As part of my thesis work, I’ve made this database that tries to catalog these examples and bridge all these seemingly unconnected points of research. What holds everything together for me in this database are the tags at the bottom of each entry — the manner that the information gets organized, retrieved, and deprioritized / leveled.

So, it’s a two-part process: learning about these exceptions and then finding / bridging connections between them, like a giant elastic net that has to have the ability to stretch to difficult reaches. The flexibility of the net to see the potential that has yet to be realized. I think it’s like building muscle, exercising my ability to be ultra-responsive — like training for an improv musician, maybe?

It seems like research has a core value for your practice. The way we were taught was that research was academic with its own rules and hierarchies. The way you approach research is more organic and memory-based — it is a fragmented process with endless possibilities. Can you tell us about your research process?

Going off the first question about my background, yes, definitely, learning / understanding / researching is a big part of my life. I really never know where it’s going to take me. I try to connect with people in that field (like the physicist I worked with) and be receptive. It’s an open and fluid way of working, and that keeps it exciting for me.

Language is at the root of communicating materials, systems, and also research. Similarly, you task different words to deliver these messages. What is your relation to the language, to the words? How do you borrow words, stretch them, make them your own? How much of it is technical language, inner voice, relational poetics?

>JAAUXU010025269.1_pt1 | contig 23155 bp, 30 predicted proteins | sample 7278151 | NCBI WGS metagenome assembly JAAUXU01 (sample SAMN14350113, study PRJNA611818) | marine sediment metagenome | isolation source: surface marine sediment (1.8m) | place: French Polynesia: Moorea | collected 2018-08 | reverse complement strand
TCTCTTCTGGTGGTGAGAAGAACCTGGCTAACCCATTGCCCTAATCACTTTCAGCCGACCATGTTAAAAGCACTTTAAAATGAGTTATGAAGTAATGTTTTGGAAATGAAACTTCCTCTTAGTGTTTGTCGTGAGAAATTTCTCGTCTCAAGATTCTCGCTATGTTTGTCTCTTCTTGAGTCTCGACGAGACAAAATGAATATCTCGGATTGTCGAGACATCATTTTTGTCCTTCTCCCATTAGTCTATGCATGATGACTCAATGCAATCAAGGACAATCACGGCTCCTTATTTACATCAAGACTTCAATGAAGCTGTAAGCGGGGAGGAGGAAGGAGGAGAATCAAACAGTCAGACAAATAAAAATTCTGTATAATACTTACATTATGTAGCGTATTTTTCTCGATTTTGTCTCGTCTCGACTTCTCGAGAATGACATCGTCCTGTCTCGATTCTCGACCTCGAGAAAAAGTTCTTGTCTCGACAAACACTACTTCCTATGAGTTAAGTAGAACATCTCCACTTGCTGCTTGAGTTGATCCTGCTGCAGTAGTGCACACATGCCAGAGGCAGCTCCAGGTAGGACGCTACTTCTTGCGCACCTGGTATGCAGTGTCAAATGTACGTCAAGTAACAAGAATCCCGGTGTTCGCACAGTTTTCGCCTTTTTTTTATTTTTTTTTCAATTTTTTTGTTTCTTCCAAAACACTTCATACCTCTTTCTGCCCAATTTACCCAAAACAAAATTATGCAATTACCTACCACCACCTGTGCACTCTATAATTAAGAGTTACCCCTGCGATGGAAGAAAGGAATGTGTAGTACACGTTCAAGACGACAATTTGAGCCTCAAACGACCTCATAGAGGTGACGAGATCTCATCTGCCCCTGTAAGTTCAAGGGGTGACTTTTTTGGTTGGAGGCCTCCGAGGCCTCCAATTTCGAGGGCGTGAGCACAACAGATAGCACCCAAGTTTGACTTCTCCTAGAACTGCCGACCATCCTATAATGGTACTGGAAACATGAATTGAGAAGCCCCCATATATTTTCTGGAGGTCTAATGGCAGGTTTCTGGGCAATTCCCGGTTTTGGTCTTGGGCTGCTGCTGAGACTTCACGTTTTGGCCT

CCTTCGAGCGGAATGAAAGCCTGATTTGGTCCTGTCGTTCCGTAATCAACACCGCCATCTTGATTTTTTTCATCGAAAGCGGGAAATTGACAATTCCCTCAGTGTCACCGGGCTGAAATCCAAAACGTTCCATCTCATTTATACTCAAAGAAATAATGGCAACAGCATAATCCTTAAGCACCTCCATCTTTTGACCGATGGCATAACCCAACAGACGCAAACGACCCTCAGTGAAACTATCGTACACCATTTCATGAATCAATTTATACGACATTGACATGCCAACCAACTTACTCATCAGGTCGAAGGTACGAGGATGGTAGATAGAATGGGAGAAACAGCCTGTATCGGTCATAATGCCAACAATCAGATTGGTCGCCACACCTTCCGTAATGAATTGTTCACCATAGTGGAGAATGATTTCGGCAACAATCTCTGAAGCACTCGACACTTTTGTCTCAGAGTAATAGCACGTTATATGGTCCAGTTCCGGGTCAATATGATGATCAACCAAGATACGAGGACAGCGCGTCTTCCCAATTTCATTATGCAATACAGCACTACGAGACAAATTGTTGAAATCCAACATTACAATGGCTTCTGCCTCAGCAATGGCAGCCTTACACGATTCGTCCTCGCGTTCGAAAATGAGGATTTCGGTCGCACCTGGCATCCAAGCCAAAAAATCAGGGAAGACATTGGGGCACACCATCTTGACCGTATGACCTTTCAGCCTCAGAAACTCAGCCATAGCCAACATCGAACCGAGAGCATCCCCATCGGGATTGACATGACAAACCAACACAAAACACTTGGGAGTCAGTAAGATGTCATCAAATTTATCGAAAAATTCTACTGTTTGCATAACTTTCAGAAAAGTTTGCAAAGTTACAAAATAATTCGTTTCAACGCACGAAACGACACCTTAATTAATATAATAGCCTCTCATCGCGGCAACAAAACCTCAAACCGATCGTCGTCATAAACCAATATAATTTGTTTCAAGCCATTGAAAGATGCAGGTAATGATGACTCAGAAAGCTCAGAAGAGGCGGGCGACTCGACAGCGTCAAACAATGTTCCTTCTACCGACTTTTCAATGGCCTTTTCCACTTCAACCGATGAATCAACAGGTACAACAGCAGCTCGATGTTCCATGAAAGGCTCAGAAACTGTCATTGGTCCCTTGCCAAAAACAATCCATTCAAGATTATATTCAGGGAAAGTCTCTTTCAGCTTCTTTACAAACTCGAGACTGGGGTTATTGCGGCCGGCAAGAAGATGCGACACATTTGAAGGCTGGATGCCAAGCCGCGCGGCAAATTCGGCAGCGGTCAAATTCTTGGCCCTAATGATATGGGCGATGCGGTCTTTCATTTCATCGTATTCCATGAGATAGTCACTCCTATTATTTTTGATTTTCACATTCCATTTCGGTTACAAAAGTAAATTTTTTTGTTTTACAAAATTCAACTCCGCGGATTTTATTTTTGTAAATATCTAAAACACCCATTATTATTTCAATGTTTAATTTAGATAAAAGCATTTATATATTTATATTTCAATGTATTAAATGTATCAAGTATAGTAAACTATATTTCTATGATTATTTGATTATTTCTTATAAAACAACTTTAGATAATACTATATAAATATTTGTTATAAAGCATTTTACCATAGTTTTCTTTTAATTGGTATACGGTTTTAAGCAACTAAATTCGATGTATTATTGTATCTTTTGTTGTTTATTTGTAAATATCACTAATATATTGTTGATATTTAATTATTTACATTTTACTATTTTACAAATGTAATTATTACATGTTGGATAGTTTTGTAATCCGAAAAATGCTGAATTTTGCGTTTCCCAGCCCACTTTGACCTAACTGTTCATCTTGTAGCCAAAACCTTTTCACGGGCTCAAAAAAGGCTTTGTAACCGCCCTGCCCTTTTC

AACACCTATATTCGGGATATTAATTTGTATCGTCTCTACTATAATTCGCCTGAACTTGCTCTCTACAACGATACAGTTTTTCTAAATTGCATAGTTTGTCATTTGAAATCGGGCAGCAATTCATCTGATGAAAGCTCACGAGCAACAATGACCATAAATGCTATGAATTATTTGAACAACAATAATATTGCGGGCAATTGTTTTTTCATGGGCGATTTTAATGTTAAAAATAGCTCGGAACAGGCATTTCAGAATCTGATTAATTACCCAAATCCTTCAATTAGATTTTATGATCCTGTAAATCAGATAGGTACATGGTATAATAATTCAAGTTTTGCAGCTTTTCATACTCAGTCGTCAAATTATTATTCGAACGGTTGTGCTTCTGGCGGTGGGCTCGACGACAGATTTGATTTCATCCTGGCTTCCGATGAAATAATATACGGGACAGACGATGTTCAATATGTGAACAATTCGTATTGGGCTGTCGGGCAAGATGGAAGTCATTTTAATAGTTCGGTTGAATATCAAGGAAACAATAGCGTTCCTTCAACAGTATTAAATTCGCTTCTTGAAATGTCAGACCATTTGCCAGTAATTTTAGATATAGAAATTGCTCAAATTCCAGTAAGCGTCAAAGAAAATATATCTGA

I’ve been trying to do more writing since school. I’ve found it really helps me when I’m limited by a material or project needing to “work” or it being so labor-intensive that I can’t move in that open and fluid way that I described above. So, with writing, I feel like I can more easily bridge weird spans and go places I can’t go otherwise in the material world (like the hypothetical corn situation that’s included in the folder). I’ve also used sound-based projects in a similar way.

What have you been reading, listening to, and watching? Where / from whom do you get your brain juice?

I’ve been trying to cut down lately! So much news right now. In the current situation, a lot of my ideas start to come out on walks. In general, though, I look all over the place. I’m reading some Donna Haraway right now. Not a regular go-to for me, but do you ever look at Worldbuilding Stack Exchange? I love reading some of those questions.

Thinking about the current moment of the pandemic, how do you envision the future of art? I believe that speculative fiction allows us to construct alternative realities. Daydreaming is the first step towards action. What would your speculative fiction for the art world look like?

Daydreaming — totally! I’m really curious about what art from this time will look like collectively since everyone is affected, like it’s a leveler of sorts. I’ve spent a lot of time trying to see past this moment that I started consciously trying to stay focused on the present. And I’ve been thinking about work like that too — like music, being in the present moment, and letting that take us into the (near) future. I heard a theory about early organisms being shaped by environmental sounds — the sounds that came from deep sea hydrothermal vents rang out at a certain frequency (that frequency makes a signature shape). That shape is similar to early life forms (like trilobites and diatoms). So, sounds shaped their structure. I’ve been thinking about what if sounds could affect our “right now” going into the future. And speculatively, how microscopic (imperceivable changes) can be manifested through sound / music / suggestion, like flipping fear of contracting the unseeable into something else.